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A coarsened Bill Evans Trio, playing with urgency

JAZZ

The Bill Evans Trio, "On a Monday Evening" (Fantasy)

The hard and pitiless truth for some of us is that there are some instrumental jazz giants whose influence on others is greater for us than the attractions of their own playing i.e. it is more absorbing to listen to magnificent later jazz musicians play the music the influences made possible than that hugely influential music itself. As great a tenor saxophonist as Dexter Gordon was, I would rather listen to Sonny Rollins, John Coltrane and Booker Ervin, whom he made possible.

And as universally revered as Bill Evans is among jazz pianists, I would, almost every time a choice presented itself, opt for Keith Jarrett, Michel Petrucciani, Chick Corea and Herbie Hancock in solo or trio over Evans, without whom none of them would have been remotely the same.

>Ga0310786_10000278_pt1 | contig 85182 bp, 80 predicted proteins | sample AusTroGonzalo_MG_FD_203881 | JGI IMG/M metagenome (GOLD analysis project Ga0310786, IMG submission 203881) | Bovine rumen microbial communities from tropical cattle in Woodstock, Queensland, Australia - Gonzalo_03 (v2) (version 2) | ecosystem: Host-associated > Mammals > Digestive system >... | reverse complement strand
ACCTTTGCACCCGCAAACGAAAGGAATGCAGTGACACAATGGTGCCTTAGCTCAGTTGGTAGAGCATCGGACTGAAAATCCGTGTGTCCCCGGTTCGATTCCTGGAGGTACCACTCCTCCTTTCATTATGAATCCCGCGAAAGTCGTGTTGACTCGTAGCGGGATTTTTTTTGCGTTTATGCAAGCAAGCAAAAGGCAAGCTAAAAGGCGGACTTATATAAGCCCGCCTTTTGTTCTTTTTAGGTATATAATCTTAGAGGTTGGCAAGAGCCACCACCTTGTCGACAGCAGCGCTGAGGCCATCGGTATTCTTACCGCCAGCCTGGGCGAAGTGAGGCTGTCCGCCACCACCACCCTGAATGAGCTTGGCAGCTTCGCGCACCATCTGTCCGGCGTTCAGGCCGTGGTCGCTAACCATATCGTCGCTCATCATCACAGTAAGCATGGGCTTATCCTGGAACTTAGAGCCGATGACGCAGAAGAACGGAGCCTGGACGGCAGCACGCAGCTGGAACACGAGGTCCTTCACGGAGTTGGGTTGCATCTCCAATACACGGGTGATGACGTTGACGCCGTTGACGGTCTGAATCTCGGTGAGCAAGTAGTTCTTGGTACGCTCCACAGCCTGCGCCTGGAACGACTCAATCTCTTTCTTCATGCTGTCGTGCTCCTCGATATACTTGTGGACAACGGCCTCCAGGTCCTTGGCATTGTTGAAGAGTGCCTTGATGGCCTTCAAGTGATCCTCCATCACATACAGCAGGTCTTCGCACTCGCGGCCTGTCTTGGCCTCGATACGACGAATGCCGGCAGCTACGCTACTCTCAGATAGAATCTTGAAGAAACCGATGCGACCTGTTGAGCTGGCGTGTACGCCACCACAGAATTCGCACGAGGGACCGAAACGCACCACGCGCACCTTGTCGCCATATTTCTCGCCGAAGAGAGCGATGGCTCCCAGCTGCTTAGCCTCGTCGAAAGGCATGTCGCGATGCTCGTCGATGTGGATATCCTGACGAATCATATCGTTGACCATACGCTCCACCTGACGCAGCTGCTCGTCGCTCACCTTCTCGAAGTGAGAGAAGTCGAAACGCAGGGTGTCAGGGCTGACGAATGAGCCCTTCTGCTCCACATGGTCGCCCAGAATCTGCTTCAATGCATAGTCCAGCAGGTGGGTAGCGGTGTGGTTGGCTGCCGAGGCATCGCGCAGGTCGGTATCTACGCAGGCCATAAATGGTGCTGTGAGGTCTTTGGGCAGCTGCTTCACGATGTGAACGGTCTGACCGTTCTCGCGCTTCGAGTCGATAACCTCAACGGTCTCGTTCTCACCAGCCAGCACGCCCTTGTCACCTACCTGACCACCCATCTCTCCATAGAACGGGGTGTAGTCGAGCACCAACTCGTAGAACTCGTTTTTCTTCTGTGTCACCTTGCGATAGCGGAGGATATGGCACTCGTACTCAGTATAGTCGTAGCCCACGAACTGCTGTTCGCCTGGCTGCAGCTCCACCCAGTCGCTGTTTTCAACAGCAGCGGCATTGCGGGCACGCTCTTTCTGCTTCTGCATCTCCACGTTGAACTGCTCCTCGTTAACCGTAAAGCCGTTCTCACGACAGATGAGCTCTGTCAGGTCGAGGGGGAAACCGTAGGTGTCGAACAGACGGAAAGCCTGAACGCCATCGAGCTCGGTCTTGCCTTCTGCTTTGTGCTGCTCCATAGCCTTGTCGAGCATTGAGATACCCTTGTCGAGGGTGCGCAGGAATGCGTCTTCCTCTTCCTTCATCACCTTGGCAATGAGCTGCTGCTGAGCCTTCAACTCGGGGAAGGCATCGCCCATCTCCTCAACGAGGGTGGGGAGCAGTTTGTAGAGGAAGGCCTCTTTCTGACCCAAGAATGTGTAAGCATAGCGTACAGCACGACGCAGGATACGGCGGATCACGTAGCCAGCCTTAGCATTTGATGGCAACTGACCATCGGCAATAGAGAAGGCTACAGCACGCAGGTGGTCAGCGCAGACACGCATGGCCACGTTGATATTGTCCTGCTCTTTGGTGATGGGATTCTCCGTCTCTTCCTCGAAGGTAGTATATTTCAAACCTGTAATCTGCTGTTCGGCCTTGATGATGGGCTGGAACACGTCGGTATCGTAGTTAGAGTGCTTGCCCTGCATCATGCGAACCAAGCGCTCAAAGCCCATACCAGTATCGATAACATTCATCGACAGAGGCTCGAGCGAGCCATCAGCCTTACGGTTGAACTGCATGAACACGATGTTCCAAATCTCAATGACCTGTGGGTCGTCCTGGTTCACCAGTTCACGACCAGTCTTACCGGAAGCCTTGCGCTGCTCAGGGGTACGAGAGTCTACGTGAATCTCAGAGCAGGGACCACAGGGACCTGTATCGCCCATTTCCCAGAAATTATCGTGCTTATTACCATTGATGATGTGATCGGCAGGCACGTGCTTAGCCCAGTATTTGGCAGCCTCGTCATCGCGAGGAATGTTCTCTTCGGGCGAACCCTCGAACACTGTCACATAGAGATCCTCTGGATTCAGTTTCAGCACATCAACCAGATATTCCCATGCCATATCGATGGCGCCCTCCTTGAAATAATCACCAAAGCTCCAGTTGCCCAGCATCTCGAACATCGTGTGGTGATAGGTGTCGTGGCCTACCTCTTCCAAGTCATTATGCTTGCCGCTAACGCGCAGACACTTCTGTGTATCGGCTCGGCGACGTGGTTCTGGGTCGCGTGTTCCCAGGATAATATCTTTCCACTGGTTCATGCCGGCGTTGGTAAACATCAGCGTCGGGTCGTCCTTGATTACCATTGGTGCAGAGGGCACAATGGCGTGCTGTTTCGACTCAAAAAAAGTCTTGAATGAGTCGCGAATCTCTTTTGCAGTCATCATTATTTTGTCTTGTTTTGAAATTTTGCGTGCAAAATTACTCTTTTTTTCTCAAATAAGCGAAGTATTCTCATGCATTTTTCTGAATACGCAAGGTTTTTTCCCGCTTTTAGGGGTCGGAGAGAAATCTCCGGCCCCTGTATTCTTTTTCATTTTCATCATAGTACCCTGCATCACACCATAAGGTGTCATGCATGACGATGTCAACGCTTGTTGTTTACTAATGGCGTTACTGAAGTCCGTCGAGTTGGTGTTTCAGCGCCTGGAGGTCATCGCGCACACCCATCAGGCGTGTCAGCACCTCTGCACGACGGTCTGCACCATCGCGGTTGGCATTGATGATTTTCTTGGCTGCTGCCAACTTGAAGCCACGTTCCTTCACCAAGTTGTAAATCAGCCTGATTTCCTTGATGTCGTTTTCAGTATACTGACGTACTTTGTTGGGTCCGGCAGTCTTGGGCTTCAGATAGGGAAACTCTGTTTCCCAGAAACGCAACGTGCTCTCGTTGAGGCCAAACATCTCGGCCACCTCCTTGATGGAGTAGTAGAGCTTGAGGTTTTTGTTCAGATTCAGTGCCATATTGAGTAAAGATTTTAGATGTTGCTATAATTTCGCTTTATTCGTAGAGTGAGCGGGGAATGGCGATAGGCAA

While it was admittedly the radical collective freedoms of Evans classic trio with Scott LeFaro and Paul Motian that changed forever what a jazz piano trio could -- and would -- do in jazz, it is the later Evens trio with Eddie Gomez (and, in this case Elliott Zigmund on drums) that actually began to develop a large jazz following.

There's no question that in response to '70s fusion, the Bill Evans who made this hitherto unreleased live concert recording in Madison, Wis. in 1976, had coarsened his music. But there's also no question that a couple of years later, in his final years (he died in 1980), his intimate acquaintance with mortality (from cirrhosis and untreated hepatitis) gave his playing a burn, a sometimes frantic urgency that hadn't been there when he was a piano poet bringing Debussy and Satie to jazz piano.

What's so good about this newly discovered treasure is the interplay between Evans and his bassist of 11 years, Eddie Gomez. At the very end, that burn -- that compulsion to get it all in before death -- was one of the great existential dramas to observe in that era's jazz.

That drama wasn't quite there yet in 1976. So the music sounds like a healthy response to a growing musical following. A very good Bill Evans record, in other words, without being with classic or dramatic.

3 1/2 stars (out of four)

 

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